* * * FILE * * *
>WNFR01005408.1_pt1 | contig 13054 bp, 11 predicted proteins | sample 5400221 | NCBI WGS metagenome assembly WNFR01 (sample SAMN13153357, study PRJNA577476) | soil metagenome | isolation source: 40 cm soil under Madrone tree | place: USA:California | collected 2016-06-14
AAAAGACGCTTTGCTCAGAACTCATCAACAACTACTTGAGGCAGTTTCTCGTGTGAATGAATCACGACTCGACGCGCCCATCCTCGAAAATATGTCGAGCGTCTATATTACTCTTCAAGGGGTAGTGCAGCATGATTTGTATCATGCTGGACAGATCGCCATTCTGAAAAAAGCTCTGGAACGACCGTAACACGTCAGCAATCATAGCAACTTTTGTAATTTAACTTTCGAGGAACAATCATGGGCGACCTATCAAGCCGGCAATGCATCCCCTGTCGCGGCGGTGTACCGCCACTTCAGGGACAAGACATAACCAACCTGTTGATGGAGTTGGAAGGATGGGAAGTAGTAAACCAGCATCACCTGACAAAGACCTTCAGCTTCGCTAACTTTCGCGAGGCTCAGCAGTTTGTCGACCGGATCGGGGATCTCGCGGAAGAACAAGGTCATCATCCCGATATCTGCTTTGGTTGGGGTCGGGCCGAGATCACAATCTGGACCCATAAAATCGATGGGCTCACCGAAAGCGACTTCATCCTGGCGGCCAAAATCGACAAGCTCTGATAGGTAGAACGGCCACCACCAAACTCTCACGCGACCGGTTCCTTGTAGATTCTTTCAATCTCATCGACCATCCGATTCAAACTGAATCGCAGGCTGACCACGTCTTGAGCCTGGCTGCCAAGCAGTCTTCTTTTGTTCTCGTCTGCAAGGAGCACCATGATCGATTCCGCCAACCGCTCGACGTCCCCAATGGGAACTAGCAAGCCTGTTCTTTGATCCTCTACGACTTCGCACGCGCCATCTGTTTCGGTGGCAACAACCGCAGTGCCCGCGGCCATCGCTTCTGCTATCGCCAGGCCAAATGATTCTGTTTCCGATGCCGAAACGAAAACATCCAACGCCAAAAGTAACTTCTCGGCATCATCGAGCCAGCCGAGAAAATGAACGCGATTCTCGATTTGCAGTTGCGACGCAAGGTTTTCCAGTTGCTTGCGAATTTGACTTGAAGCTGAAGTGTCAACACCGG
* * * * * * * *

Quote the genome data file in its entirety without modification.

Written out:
>WNFR01005408.1_pt1 | contig 13054 bp, 11 predicted proteins | sample 5400221 | NCBI WGS metagenome assembly WNFR01 (sample SAMN13153357, study PRJNA577476) | soil metagenome | isolation source: 40 cm soil under Madrone tree | place: USA:California | collected 2016-06-14
AAAAGACGCTTTGCTCAGAACTCATCAACAACTACTTGAGGCAGTTTCTCGTGTGAATGAATCACGACTCGACGCGCCCATCCTCGAAAATATGTCGAGCGTCTATATTACTCTTCAAGGGGTAGTGCAGCATGATTTGTATCATGCTGGACAGATCGCCATTCTGAAAAAAGCTCTGGAACGACCGTAACACGTCAGCAATCATAGCAACTTTTGTAATTTAACTTTCGAGGAACAATCATGGGCGACCTATCAAGCCGGCAATGCATCCCCTGTCGCGGCGGTGTACCGCCACTTCAGGGACAAGACATAACCAACCTGTTGATGGAGTTGGAAGGATGGGAAGTAGTAAACCAGCATCACCTGACAAAGACCTTCAGCTTCGCTAACTTTCGCGAGGCTCAGCAGTTTGTCGACCGGATCGGGGATCTCGCGGAAGAACAAGGTCATCATCCCGATATCTGCTTTGGTTGGGGTCGGGCCGAGATCACAATCTGGACCCATAAAATCGATGGGCTCACCGAAAGCGACTTCATCCTGGCGGCCAAAATCGACAAGCTCTGATAGGTAGAACGGCCACCACCAAACTCTCACGCGACCGGTTCCTTGTAGATTCTTTCAATCTCATCGACCATCCGATTCAAACTGAATCGCAGGCTGACCACGTCTTGAGCCTGGCTGCCAAGCAGTCTTCTTTTGTTCTCGTCTGCAAGGAGCACCATGATCGATTCCGCCAACCGCTCGACGTCCCCAATGGGAACTAGCAAGCCTGTTCTTTGATCCTCTACGACTTCGCACGCGCCATCTGTTTCGGTGGCAACAACCGCAGTGCCCGCGGCCATCGCTTCTGCTATCGCCAGGCCAAATGATTCTGTTTCCGATGCCGAAACGAAAACATCCAACGCCAAAAGTAACTTCTCGGCATCATCGAGCCAGCCGAGAAAATGAACGCGATTCTCGATTTGCAGTTGCGACGCAAGGTTTTCCAGTTGCTTGCGAATTTGACTTGAAGCTGAAGTGTCAACACCGG